After a light lunch of rice, chicken and omelettes, we begin our trek. Over the next six days we will follow the path of the Karnali and its tributaries, until we reach the Tibet border. This will end the first leg of our trek. Then we will drive to Lake Manasarovar and Mount Kailash, where we start the second leg of our trek – three days and two nights hiking around the towering Kailash.
Pallu and I are ready. Our backpacks are stuffed with things we have never used before: trekking poles, metal-tipped boots and emergency whistles. The cloth bandages are not meant for small scrapes and cuts but for ‘real’ wounds. Today’s route will first be uphill and then mostly downhill. I feel I could run all the way but Pallu walks slowly, and as I walk with her, I can hardly believe we are finally here, on our way to the lake and the mountain.
When Pallu and I first dreamed of this journey we were studying in a boarding school in rural South India. We were certain we would make it in a few years, when we both turned eighteen. But over the next two decades life shepherded us along different paths. We each got married and moved away – I to Chicago and Pallu to New Jersey. We started careers and families. Eventually, however, we both moved back to India in order to be closer to our parents. We now live within three kilometres of each other.
This year Pallu turned forty and I turned forty-one. Our family responsibilities made us realise that if we were ever going to make this trip we would have to make it happen this year. One morning, we sat down in front of the computer in Pallu’s house, took some deep breaths, and typed into the search engine the words ‘trek to Manasarovar Kailash’. We found that there were several paths we could take. But none could match Humla. With its verdant slopes, mesmerising heights, and pristine beauty, it seemed untouched by time and unspoiled by the world. It was what we had always imagined our trek to be. We decided that this would be the year when we would finally set out for our journey, and Humla would be the route we would take.
On the way up, we pass little children squealing excitedly as they bathe at a flowing water pipe. A woman with beaded jewellery watches us. She is swathed in a length of voluminous white cloth with an infant’s curious face popping out from inside it. The mountains and the air and the clouds beckon and I cannot wait to be in their midst. I walk faster.
I look back at my cousin stepping slowly up the path. Should I wait for her? This is our trip, we have planned it together for years. But Katy, Jeff and Sperello are up ahead, and I cannot resist the thrill of being among the first group. I wave at Pallu.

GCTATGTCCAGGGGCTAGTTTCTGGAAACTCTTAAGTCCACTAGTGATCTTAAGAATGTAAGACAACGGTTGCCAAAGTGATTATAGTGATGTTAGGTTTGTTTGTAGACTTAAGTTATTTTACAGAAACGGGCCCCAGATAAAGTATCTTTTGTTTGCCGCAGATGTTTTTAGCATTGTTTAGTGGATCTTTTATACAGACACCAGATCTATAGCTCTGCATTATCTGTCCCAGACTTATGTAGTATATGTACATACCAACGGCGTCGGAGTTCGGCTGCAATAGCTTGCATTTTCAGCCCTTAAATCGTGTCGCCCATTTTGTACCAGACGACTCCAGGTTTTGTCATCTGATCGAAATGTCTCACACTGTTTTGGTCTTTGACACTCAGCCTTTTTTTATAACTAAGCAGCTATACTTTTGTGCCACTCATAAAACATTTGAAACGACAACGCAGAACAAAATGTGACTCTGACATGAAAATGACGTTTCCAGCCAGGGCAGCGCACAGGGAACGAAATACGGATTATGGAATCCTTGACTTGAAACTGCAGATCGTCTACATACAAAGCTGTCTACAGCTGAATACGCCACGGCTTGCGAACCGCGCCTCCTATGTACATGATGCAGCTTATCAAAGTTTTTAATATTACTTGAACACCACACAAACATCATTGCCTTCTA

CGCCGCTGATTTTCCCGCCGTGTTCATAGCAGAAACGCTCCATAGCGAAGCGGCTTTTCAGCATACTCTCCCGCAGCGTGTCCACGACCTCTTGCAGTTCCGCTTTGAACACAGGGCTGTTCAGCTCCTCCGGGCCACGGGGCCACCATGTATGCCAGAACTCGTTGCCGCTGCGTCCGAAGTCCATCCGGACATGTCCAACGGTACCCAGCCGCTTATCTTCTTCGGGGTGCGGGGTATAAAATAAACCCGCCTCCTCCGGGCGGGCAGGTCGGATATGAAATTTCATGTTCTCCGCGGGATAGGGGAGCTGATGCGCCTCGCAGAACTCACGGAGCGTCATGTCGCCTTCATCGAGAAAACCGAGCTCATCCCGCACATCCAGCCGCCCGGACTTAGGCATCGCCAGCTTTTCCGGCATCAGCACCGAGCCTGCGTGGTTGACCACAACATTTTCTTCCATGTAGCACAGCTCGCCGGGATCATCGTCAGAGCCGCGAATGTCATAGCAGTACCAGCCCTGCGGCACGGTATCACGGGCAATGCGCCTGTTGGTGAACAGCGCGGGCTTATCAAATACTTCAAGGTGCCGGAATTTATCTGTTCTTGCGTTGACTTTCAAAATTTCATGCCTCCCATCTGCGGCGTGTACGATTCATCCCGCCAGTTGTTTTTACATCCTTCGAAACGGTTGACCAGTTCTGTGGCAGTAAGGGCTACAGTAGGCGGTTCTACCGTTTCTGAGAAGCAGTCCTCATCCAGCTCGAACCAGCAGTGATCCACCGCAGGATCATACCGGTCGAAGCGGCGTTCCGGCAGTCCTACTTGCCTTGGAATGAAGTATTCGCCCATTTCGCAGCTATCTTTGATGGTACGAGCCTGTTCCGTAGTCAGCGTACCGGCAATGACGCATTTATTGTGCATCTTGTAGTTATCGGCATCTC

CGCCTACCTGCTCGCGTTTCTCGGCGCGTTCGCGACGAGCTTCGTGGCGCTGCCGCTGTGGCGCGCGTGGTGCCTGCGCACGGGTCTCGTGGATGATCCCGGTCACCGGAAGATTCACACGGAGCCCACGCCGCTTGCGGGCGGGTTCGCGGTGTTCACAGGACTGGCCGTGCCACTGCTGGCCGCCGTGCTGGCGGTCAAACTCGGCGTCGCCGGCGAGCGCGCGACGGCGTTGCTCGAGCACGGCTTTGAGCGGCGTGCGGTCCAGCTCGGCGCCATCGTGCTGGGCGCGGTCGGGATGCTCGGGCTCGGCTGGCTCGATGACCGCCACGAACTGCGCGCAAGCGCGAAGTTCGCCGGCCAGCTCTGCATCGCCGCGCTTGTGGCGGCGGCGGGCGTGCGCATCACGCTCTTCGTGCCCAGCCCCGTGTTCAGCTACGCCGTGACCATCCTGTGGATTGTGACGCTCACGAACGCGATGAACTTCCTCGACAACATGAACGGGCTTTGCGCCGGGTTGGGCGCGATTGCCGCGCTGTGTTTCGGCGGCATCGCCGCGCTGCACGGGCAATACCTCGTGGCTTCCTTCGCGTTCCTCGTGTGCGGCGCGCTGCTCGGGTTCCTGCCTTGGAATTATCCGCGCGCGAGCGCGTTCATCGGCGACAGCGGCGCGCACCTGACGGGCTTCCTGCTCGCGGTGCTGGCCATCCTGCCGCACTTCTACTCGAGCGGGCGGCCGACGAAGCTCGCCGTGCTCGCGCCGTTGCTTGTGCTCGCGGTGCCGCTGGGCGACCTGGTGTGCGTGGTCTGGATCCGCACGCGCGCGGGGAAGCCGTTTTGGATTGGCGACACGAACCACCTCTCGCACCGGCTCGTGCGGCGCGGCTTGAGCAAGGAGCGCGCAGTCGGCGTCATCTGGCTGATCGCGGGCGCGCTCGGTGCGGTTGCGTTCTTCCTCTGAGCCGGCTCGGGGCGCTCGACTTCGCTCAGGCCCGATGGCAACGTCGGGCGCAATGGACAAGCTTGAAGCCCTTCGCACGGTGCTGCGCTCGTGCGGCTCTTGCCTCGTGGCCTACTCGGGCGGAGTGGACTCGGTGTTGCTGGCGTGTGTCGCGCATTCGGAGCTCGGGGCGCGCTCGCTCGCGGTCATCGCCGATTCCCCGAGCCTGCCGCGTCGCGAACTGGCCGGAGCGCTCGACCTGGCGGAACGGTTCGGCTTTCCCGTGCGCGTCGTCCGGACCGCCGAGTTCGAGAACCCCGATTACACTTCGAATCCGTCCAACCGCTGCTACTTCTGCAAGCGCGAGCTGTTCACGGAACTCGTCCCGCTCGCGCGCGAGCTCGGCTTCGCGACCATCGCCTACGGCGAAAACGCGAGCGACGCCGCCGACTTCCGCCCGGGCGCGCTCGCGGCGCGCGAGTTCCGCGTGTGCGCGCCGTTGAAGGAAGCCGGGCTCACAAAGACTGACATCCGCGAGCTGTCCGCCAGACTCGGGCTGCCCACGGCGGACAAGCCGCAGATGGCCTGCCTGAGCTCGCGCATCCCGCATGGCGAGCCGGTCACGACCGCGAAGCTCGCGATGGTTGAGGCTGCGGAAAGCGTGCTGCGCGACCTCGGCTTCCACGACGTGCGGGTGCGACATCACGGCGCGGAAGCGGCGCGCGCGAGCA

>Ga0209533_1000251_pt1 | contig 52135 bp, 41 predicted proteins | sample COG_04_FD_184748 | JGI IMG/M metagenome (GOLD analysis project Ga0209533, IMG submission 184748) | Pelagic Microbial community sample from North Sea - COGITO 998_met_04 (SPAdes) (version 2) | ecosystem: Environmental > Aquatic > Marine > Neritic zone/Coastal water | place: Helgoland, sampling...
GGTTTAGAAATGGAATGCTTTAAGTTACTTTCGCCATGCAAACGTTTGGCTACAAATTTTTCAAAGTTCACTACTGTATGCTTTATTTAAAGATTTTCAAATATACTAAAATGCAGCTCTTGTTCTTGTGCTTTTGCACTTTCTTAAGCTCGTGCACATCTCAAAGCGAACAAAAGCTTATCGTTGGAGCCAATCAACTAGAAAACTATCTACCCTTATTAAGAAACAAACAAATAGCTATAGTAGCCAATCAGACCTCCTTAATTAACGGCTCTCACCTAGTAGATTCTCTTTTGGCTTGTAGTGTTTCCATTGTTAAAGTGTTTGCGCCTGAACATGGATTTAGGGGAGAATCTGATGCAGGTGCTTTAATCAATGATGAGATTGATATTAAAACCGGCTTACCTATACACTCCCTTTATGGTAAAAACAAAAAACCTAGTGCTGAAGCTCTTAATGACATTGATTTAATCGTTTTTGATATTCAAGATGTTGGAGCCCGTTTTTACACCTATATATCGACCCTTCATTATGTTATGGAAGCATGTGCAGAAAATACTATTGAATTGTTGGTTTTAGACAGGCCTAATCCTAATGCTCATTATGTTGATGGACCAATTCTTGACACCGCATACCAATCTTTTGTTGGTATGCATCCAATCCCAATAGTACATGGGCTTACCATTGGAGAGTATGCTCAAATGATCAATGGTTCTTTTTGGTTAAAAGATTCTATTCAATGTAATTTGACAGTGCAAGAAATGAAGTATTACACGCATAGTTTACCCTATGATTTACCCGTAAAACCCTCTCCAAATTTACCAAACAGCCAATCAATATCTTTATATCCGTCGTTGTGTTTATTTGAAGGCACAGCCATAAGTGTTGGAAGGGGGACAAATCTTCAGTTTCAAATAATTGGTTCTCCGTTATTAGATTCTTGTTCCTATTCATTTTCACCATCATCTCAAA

She waves back. ‘Keep going, Kavi!’
‘Isn’t this great?’ I holler. Below me, shadows of clouds float on green mountaintops. I see the roofs of small stone houses with their tiny gardens and neat lines of orange mountain flowers. From up here, the grey landing strip looks like someone’s large driveway.
The path is steep and surprisingly busy. A man and a woman lead two mountain horses, laden with carpets and rugs of brilliant colours: red, turquoise, orange, and black. Women herd donkeys carrying large plastic bags of what appear to be onions. A child aged four or five leads his donkeys down the path while a man guides his horses up. Two girls carry freshly cut wooden logs tied to their backs and their smiles are half curious, half shy.
I keep pace with Jeff, Katy and Sperello, who are ahead of everyone. My steps are as sure as theirs, fast and effortless. At the edge of the cliff, I stand on a rock overlooking the deep valley. The sky is a soft shade of blue, and a lone bird glides before me. The air is clear and cool, and the sun is bright yet gentle. It is the perfect day, the perfect time, and the perfect setting for the start of our trek.
About the book:
Will we make it? That’s the question Kavitha and her cousin, Pallu, ask themselves as they trek through Himalayan pine forests and unforgiving mountains in Nepal and Tibet. Their goal: to reach Mount Kailash and Lake Manasarovar. The two women walk to ancient monasteries, meditate on freezing slopes, dance on the foothills of Kailash, and confront death in the thin mountain air. In Kailash and Manasarovar, the holiest of Hindu and Buddhist sites, they struggle to reconcile their rationalist views with faith and the beloved myths of their upbringing. Remarkably, it is this journey that helps them discover the meaning of friendship. Walking in Clouds is a beautifully crafted memoir of a journey to far-away places and to the places within. It mixes lyrical, descriptive storytelling with stunning photographs to bring to life a unique travelogue.
About the author:
Kavitha Yaga Buggana lives in Hyderabad. Her essays and short fiction have been published in literary magazines in India and abroad. She is currently working on a collection of short stories. In her previous avatars, she was a software engineer in Chicago and a developmental economist.